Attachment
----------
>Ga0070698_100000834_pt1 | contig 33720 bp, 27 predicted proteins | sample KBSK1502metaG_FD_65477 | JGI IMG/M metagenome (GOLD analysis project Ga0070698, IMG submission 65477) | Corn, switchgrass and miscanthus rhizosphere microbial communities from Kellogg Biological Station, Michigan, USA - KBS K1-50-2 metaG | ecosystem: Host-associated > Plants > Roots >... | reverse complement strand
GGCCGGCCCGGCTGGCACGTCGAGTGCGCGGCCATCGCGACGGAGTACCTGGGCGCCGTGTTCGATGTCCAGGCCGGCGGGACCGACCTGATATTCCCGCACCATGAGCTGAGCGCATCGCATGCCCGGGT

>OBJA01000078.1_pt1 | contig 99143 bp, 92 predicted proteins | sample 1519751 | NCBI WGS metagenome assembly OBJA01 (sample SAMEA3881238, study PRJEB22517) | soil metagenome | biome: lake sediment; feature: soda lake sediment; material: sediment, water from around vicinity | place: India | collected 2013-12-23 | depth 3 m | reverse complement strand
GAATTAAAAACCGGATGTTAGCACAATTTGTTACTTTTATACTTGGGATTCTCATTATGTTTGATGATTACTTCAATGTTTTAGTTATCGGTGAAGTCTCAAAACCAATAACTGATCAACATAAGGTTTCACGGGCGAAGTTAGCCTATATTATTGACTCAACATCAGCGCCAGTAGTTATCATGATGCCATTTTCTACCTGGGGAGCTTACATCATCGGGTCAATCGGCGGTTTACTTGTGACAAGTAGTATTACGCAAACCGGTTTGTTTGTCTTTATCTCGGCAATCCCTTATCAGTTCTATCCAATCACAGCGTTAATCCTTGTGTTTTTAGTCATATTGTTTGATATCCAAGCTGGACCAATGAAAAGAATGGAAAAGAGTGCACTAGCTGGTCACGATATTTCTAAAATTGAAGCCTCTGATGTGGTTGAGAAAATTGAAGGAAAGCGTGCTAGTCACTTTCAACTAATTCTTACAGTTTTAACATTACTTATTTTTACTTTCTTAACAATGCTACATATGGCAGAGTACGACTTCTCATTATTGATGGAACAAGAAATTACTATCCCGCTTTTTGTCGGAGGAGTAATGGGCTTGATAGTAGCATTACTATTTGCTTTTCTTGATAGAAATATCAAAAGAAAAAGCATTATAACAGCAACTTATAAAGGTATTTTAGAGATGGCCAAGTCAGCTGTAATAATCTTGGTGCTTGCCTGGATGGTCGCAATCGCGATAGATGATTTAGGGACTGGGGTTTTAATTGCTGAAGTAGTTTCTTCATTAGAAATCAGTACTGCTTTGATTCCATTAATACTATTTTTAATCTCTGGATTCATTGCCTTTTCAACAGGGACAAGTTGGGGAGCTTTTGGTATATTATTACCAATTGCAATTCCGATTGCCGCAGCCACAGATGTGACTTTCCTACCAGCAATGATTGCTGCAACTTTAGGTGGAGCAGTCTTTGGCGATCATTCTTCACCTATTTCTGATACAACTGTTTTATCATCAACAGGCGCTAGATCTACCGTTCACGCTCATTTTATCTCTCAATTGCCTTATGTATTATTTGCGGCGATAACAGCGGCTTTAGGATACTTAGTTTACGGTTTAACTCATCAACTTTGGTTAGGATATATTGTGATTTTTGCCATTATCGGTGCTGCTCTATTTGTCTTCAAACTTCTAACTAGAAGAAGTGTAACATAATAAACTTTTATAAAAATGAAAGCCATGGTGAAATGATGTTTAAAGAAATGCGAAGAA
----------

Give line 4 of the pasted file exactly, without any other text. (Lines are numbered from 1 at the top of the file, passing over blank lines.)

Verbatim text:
GAATTAAAAACCGGATGTTAGCACAATTTGTTACTTTTATACTTGGGATTCTCATTATGTTTGATGATTACTTCAATGTTTTAGTTATCGGTGAAGTCTCAAAACCAATAACTGATCAACATAAGGTTTCACGGGCGAAGTTAGCCTATATTATTGACTCAACATCAGCGCCAGTAGTTATCATGATGCCATTTTCTACCTGGGGAGCTTACATCATCGGGTCAATCGGCGGTTTACTTGTGACAAGTAGTATTACGCAAACCGGTTTGTTTGTCTTTATCTCGGCAATCCCTTATCAGTTCTATCCAATCACAGCGTTAATCCTTGTGTTTTTAGTCATATTGTTTGATATCCAAGCTGGACCAATGAAAAGAATGGAAAAGAGTGCACTAGCTGGTCACGATATTTCTAAAATTGAAGCCTCTGATGTGGTTGAGAAAATTGAAGGAAAGCGTGCTAGTCACTTTCAACTAATTCTTACAGTTTTAACATTACTTATTTTTACTTTCTTAACAATGCTACATATGGCAGAGTACGACTTCTCATTATTGATGGAACAAGAAATTACTATCCCGCTTTTTGTCGGAGGAGTAATGGGCTTGATAGTAGCATTACTATTTGCTTTTCTTGATAGAAATATCAAAAGAAAAAGCATTATAACAGCAACTTATAAAGGTATTTTAGAGATGGCCAAGTCAGCTGTAATAATCTTGGTGCTTGCCTGGATGGTCGCAATCGCGATAGATGATTTAGGGACTGGGGTTTTAATTGCTGAAGTAGTTTCTTCATTAGAAATCAGTACTGCTTTGATTCCATTAATACTATTTTTAATCTCTGGATTCATTGCCTTTTCAACAGGGACAAGTTGGGGAGCTTTTGGTATATTATTACCAATTGCAATTCCGATTGCCGCAGCCACAGATGTGACTTTCCTACCAGCAATGATTGCTGCAACTTTAGGTGGAGCAGTCTTTGGCGATCATTCTTCACCTATTTCTGATACAACTGTTTTATCATCAACAGGCGCTAGATCTACCGTTCACGCTCATTTTATCTCTCAATTGCCTTATGTATTATTTGCGGCGATAACAGCGGCTTTAGGATACTTAGTTTACGGTTTAACTCATCAACTTTGGTTAGGATATATTGTGATTTTTGCCATTATCGGTGCTGCTCTATTTGTCTTCAAACTTCTAACTAGAAGAAGTGTAACATAATAAACTTTTATAAAAATGAAAGCCATGGTGAAATGATGTTTAAAGAAATGCGAAGAA